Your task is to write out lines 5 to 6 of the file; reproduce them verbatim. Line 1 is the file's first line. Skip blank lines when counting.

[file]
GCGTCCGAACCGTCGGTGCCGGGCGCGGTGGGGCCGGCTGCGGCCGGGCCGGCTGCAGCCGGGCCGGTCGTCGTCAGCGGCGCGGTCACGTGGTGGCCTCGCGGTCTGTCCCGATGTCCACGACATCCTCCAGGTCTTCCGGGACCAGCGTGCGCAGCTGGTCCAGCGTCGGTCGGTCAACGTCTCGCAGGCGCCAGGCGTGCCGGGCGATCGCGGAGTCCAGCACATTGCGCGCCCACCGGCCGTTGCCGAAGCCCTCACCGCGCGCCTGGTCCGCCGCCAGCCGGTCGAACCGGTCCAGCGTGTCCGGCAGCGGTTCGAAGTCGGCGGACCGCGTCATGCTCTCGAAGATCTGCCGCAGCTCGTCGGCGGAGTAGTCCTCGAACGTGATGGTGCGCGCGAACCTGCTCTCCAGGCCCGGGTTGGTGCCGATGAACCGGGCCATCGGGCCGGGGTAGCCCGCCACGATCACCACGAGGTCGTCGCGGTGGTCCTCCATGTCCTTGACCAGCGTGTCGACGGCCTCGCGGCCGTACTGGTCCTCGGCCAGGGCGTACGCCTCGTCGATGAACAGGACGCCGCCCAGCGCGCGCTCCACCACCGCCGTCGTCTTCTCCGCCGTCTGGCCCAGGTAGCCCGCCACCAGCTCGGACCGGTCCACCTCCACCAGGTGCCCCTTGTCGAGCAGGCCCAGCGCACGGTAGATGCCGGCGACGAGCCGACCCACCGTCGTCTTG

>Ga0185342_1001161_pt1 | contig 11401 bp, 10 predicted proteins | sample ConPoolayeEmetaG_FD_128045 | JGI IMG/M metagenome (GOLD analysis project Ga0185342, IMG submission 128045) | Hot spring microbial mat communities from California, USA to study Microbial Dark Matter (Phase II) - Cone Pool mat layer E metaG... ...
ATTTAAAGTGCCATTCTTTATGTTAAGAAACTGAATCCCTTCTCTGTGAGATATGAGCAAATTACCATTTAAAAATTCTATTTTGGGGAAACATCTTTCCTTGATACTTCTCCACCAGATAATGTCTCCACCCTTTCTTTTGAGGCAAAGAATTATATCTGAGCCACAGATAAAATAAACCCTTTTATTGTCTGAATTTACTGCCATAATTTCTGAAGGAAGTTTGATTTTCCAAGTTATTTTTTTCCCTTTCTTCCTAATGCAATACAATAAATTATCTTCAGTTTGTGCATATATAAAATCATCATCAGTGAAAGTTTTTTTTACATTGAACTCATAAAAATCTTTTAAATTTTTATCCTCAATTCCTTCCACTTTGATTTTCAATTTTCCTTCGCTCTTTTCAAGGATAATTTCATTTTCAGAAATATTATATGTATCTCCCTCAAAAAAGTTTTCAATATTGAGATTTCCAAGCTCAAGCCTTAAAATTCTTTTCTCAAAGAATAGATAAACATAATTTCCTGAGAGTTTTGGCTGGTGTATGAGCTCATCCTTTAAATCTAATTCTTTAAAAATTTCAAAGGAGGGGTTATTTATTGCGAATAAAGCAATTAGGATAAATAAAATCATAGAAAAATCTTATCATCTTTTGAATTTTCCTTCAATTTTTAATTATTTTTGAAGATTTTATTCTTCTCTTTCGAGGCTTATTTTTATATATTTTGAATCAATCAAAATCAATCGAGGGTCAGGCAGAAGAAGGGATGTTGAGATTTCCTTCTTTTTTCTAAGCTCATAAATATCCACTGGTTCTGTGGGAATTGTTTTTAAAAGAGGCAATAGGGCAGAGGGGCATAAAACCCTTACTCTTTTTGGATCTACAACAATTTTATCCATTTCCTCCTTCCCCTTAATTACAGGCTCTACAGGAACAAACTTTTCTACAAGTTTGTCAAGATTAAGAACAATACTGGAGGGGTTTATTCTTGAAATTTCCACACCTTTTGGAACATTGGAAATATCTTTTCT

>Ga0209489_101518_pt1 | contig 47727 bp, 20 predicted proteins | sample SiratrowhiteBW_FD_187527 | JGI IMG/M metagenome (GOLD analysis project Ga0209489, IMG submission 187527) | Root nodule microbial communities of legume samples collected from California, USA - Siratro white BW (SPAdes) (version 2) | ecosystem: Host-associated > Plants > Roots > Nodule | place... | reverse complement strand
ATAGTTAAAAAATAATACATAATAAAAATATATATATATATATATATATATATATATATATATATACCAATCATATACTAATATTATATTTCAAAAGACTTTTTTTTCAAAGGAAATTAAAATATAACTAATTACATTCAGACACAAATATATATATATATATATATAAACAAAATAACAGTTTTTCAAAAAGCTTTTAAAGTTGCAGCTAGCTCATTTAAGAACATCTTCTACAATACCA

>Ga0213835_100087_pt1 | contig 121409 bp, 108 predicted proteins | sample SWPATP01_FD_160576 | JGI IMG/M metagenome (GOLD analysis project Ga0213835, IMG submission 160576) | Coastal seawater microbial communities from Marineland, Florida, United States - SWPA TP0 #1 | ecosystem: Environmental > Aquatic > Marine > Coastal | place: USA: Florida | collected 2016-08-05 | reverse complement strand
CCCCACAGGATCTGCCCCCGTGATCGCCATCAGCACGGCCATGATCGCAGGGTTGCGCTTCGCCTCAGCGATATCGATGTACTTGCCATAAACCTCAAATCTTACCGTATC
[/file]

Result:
ATAGTTAAAAAATAATACATAATAAAAATATATATATATATATATATATATATATATATATATATACCAATCATATACTAATATTATATTTCAAAAGACTTTTTTTTCAAAGGAAATTAAAATATAACTAATTACATTCAGACACAAATATATATATATATATATATAAACAAAATAACAGTTTTTCAAAAAGCTTTTAAAGTTGCAGCTAGCTCATTTAAGAACATCTTCTACAATACCA

>Ga0213835_100087_pt1 | contig 121409 bp, 108 predicted proteins | sample SWPATP01_FD_160576 | JGI IMG/M metagenome (GOLD analysis project Ga0213835, IMG submission 160576) | Coastal seawater microbial communities from Marineland, Florida, United States - SWPA TP0 #1 | ecosystem: Environmental > Aquatic > Marine > Coastal | place: USA: Florida | collected 2016-08-05 | reverse complement strand